Design Stories | Vidhi + Mōdala

October 31, 2019

Design Stories | Vidhi + Mōdala

“ a designer I think Nepal has given me a great gift; how to be experimental and explorative of different cultures through design.” 

Mylene Spencer is the creative mind behind Vidhi Blush, Vidhi Stone, and the MōDALA Collection. A textile and fashion designer, she’s shown pieces at New York Fashion Week, with work spread across the music, interior design and fashion worlds. Her design aesthetic is lustrous and modern, and is boldly experimental with colours and shapes, which contributes to design that approaches luxury in unique and captivating ways. 

Mylene first traveled to Nepal with us in late 2018 and has since underpinned the design journey of her collection with several other visits. Creating a collection that draws inspiration from multiple aspects of Nepalese culture, Mylene wanted to address the aesthetics of both urban and rural Nepal through her work. 

“It is impossible not to be moved by Nepal - there’s a never ending depth to the culture, filled with beautiful scenery, theology and spirituality. It really is a brilliantly overwhelming country in that there are so many different elements you can take inspiration from. Through my work, I wanted to use these elements to create new designs that supported ancient rug-making practices.”

Mylene was also moved by the spirituality of Nepalese culture which influenced much of the approach to her work.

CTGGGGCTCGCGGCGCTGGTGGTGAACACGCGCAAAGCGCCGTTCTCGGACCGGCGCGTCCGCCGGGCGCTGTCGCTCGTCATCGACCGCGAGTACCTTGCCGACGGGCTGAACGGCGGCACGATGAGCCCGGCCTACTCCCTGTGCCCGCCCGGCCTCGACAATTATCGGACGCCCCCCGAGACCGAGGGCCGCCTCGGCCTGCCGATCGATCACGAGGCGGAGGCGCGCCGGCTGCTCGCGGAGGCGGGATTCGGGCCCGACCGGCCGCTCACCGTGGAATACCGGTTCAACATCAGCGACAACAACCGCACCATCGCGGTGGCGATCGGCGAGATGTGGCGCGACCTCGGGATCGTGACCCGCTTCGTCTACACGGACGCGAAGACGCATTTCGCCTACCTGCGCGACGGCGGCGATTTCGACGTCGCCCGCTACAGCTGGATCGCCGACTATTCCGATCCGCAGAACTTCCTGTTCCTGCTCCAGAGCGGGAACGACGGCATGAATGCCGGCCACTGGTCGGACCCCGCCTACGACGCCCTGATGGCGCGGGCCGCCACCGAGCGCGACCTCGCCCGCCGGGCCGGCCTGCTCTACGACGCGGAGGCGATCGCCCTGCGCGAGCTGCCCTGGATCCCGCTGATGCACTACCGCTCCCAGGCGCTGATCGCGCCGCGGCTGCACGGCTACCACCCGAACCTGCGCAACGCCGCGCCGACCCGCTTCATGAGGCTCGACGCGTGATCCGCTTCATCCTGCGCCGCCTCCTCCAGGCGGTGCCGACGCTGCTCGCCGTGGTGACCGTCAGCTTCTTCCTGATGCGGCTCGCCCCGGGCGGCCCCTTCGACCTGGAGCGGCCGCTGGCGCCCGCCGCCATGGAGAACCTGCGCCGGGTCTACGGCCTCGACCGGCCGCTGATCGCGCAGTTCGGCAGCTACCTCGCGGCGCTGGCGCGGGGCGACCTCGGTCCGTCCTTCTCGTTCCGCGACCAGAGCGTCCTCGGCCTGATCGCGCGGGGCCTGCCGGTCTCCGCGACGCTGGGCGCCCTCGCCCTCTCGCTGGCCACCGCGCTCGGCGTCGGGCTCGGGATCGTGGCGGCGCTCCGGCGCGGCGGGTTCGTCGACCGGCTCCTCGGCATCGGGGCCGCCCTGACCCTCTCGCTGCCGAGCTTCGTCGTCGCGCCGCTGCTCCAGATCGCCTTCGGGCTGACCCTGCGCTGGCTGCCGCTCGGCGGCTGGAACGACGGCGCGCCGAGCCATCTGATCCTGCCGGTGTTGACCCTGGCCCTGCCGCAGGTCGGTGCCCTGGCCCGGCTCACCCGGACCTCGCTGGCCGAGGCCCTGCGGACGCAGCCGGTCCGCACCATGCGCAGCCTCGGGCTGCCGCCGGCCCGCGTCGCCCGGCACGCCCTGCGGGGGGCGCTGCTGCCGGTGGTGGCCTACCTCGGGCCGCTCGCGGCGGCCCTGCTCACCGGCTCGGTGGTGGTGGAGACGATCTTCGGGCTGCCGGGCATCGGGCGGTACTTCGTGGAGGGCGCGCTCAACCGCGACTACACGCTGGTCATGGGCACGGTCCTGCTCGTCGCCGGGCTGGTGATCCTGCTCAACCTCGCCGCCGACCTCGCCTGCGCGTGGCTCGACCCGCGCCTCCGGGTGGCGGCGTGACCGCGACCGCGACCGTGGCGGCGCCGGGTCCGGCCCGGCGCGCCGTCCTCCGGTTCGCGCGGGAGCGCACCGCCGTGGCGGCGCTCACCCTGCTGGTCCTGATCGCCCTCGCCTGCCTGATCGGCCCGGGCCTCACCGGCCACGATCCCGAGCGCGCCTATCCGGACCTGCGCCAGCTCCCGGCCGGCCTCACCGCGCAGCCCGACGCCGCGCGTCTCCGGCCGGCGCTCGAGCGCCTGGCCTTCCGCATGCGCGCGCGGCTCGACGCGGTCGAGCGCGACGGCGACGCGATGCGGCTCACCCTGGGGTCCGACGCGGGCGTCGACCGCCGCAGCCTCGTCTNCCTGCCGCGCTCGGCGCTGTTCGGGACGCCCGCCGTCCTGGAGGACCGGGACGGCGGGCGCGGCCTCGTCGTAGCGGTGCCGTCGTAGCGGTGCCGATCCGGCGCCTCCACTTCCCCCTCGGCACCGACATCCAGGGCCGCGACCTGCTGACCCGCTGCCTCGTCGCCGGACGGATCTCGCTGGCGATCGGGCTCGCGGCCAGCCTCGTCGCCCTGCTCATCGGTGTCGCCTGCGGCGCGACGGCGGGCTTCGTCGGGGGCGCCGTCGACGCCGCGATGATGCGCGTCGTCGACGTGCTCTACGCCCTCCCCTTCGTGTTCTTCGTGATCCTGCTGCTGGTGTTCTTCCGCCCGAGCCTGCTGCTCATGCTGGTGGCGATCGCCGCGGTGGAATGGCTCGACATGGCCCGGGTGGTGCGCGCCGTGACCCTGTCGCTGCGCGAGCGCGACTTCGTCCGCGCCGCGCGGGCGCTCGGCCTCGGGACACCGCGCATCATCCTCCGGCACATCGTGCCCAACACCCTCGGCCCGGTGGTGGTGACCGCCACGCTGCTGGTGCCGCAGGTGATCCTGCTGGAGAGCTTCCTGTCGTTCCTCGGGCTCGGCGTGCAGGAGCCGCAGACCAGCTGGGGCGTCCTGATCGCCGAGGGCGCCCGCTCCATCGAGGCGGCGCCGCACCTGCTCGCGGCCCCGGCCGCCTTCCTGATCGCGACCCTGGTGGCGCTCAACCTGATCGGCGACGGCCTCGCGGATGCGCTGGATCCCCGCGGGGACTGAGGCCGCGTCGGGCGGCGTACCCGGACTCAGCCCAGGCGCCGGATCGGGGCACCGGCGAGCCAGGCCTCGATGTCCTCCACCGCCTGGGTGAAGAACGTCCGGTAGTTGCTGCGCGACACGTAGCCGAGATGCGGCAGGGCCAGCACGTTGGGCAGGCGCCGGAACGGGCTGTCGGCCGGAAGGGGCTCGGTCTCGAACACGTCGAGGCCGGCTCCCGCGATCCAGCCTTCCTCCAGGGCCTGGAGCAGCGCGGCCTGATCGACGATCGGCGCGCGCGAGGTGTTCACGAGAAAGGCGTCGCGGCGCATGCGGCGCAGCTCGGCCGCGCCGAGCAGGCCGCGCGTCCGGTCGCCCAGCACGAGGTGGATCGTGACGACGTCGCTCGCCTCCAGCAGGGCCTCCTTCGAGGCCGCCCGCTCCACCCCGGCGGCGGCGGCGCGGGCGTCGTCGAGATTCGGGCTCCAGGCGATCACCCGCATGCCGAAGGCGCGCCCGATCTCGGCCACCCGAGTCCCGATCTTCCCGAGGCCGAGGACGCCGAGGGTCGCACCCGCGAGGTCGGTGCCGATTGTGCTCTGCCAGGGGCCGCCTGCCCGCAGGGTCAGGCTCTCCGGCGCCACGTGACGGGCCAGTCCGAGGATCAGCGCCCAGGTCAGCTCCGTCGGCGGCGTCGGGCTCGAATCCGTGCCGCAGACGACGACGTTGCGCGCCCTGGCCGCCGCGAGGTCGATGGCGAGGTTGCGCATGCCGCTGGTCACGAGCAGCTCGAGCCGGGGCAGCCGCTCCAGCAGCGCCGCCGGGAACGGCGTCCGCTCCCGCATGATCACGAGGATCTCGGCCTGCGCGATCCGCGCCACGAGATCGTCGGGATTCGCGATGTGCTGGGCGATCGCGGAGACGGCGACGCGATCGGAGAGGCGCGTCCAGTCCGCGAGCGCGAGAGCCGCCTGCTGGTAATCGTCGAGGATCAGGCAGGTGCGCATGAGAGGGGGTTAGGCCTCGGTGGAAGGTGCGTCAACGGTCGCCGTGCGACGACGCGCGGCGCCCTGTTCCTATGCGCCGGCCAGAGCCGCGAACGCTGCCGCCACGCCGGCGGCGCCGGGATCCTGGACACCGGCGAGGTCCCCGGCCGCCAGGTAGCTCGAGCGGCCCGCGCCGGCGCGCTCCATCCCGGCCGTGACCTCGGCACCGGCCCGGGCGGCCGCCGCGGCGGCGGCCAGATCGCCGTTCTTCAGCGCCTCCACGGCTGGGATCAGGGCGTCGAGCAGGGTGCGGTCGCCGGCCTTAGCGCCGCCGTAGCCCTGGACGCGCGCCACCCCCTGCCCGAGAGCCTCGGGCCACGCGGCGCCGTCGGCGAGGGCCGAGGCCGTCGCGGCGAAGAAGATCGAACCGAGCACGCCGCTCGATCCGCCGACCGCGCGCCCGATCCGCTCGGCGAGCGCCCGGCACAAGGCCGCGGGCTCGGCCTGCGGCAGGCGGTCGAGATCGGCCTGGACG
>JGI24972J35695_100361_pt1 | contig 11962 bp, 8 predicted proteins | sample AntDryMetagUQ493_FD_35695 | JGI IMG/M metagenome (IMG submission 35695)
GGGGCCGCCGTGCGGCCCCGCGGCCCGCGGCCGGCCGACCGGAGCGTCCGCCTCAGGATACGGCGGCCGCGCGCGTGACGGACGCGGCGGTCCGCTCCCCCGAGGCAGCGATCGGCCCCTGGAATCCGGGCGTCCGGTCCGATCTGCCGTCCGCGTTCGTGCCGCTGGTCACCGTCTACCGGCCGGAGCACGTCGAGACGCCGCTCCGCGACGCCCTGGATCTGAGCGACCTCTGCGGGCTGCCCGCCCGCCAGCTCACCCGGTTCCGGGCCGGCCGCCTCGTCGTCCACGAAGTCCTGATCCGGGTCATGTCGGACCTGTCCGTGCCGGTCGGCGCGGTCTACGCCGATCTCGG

“My process for the Vidhi designs was to explore the aesthetics of the heart and root chakras, and experiment with the symbolism of the practice to create contemporary patterns through collage and mixed media. It was an immersive, hands on process which was extremely fluid and abstract from my own perspective.”

Mylene’s process for the MōDALA Collection also drew inspiration from spirituality, with MōDALA Thangka influenced by the grid methodology of the spiritual art of Thangka, which found throughout Nepal. MōDALA Vidhi played on the aesthetics of Kathmandu’s domed skylines, alongside experimenting with the definition of functionality and adaptability to address aspects of sustainability in design.

“...the concept for the collection came from the need to design functional and lasting rugs that could be used in multiple different ways. The idea was to make it easy to have a piece that everyone can use and experiment with for years - which changes shapes and formations to suit lots of different spaces.”

Throughout her time in Nepal, Mylene collaborated with artisans to better understand the methodologies behind the realisation of her designs. This is gone on to influence her own practice. 

“It’s been a real experiment in understanding the artisanal methods used to create each piece. This collection has required a whole new set of crafting techniques which have required a lot of experimentation and patience from both sides of the design process.”

You can see Mylene’s full collection here.

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